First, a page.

Caring about animal abuse has a lot to do with human psychology

Our relationships with other animals require psychological studies

Posted Mar 14, 2011

Our relationships with other animals are complicated and we still have much to learn about the nature of human-animal interactions including how they develop and why they vary as much as they do. In response to recent essay on the intense suffering endured by animals who are used for fur this comment was posted anonymously:

What does this have to do with psychology? I'm tired of the endless anthropomorphizing of animals in our society. I honestly don't care if people wear fur or if animals suffered so those garments can be made.

The product is useful and valuable to humans, so humans will continue to want/make these products.

Animals suffer all the time at the hands of people, that's because they're lower on the food chain. Almost everything you own or do has harmed an animal in some way either directly or indirectly. I'm not just talking about pork chops. Habitat encroachment via urbanization, deforestation, collateral damage from natural resource utilization, pollution, all of it.

Animals are food not friends.

I'd like to believe this is a minority view but i'm not sure it is given the global wanton and rampant abuse of billions of sentient and non-sentient animals. i don't usually respond to comments but others did and I received a few personal emails about the above comment. Here's a brief response. 

So, what do caring about animals and animal abuse have to do with human psychology? A lot! In an earlier essay on the emergence of the field of conservation psychology I wrote:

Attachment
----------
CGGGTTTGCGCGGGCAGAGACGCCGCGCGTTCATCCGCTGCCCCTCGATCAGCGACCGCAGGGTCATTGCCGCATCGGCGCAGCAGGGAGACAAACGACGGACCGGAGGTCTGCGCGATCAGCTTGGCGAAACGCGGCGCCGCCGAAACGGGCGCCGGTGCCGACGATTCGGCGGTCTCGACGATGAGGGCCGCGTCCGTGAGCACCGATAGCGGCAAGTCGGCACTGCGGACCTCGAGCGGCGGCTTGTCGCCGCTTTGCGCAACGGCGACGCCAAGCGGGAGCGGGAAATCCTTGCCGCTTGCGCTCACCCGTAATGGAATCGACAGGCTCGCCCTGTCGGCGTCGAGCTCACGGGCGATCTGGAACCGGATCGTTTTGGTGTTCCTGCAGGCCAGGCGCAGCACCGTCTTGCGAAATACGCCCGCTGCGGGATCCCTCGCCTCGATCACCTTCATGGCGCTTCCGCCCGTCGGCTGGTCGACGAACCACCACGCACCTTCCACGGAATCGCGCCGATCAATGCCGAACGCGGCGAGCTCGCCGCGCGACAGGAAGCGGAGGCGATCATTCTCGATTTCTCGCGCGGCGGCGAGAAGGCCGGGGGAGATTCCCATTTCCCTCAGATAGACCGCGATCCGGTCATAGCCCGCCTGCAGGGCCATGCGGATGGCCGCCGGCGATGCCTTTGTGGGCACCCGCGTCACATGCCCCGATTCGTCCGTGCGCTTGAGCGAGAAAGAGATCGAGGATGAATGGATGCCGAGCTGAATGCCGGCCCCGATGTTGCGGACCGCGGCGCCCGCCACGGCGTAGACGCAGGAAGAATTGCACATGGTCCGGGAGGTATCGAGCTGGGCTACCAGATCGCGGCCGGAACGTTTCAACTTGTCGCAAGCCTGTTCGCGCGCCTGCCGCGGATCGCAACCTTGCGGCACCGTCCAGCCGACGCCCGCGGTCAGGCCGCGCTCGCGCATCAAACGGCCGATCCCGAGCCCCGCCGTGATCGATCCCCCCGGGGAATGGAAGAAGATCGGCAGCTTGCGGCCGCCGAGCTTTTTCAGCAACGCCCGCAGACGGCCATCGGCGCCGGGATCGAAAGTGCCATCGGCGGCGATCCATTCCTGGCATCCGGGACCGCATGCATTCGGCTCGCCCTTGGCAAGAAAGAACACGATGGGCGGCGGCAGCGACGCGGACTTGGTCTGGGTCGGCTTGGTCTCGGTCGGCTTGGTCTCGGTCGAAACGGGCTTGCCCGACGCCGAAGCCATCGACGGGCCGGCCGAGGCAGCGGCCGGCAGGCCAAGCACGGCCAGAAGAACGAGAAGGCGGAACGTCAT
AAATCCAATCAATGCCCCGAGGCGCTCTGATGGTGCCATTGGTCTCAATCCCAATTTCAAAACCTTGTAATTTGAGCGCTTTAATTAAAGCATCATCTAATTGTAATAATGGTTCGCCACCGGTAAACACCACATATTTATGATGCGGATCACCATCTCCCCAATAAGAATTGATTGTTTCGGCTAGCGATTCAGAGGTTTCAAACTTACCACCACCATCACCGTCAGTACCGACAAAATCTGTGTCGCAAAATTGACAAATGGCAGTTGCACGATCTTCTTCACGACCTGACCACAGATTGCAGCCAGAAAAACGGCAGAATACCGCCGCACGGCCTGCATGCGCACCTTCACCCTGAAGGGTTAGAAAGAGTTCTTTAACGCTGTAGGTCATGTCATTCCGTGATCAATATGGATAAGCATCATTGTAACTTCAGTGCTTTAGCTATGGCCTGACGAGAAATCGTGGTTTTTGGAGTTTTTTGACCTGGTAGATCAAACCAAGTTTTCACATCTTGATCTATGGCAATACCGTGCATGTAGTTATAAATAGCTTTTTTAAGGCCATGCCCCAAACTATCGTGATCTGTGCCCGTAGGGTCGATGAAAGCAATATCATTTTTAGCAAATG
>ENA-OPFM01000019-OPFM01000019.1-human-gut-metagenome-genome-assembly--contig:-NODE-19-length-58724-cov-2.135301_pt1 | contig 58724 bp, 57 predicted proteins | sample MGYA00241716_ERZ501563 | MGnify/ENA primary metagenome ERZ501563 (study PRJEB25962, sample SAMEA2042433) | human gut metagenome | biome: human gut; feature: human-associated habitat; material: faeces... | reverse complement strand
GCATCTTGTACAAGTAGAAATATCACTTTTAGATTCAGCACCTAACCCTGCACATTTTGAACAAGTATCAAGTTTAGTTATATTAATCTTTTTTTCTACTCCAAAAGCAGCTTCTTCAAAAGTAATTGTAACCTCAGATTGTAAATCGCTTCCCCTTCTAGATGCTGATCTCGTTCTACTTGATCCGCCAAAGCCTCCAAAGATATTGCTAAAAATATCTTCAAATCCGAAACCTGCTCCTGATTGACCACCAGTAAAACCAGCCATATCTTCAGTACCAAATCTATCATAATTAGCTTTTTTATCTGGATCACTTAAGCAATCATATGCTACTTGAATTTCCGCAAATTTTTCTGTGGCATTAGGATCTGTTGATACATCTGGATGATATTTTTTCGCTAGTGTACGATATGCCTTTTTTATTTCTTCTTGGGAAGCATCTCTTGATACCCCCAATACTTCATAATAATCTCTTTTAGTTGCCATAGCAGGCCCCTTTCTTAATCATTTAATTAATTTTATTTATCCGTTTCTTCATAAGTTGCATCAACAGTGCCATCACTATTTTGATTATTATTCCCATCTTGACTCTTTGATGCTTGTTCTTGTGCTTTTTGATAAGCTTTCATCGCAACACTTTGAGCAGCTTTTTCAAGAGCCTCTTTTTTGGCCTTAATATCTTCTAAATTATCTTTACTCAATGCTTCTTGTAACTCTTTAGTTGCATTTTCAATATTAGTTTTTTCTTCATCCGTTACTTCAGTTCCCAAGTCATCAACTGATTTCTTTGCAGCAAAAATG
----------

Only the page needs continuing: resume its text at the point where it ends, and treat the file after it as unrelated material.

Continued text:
We know that animals have rich and deep emotional lives and some may be moral beings. Abuse is typically due to the inadequate protection of animals and social and cultural factors. Therefore, we must address the important psychological and social/cultural issues that support our poor stewardship of animals (and their habitats) and learn about the psychological barriers that prevent people from facing and addressing the complex, frustrating, and urgent issues that allow animal abuse to continue in laboratories, classrooms, various forms of entertainment, and in slaughterhouses, the clothing industry, and in their natural habitats. It's here that the social sciences can help us along.

Conservation psychology is defined as "the scientific study of the reciprocal relationships between humans and the rest of nature, with a particular focus on how to encourage conservation of the natural world. … This applied field uses psychological principles, theories, or methods to understand and solve issues related to human aspects of conservation." 

People who care about animals and nature don't have to be apologists for their views and should not be considered "the radicals" or "bad guys" who are trying to impede "human progress." Nor should their interests in animals and the environment be viewed as tangential to the field of psychology. When animals die, we die too. Animals are needed for our own psychological well-being and we can learn a lot from them. We are that connected to other beings and that's why we seek them out when times are tough.

It's rarely a lack of knowledge and concrete data that result in animal abuse and unprecedented losses of biodiversity in what is called the "anthropocene", a latter part of the "sixth extinction" to which we are the major contributors. Animal abuse and losses in biodiversity are bad for the animals and bad for us. And, of course, there's much research being performed so that we may come to a better understanding of the link between animal abuse and human violence

Conservation psychology, conservation education, and humane education will surely help figure out the best ways to move forward and to give animals the respect, compassion, and love they deserve. As we learn more all animals, nonhuman and human, will surely benefit.

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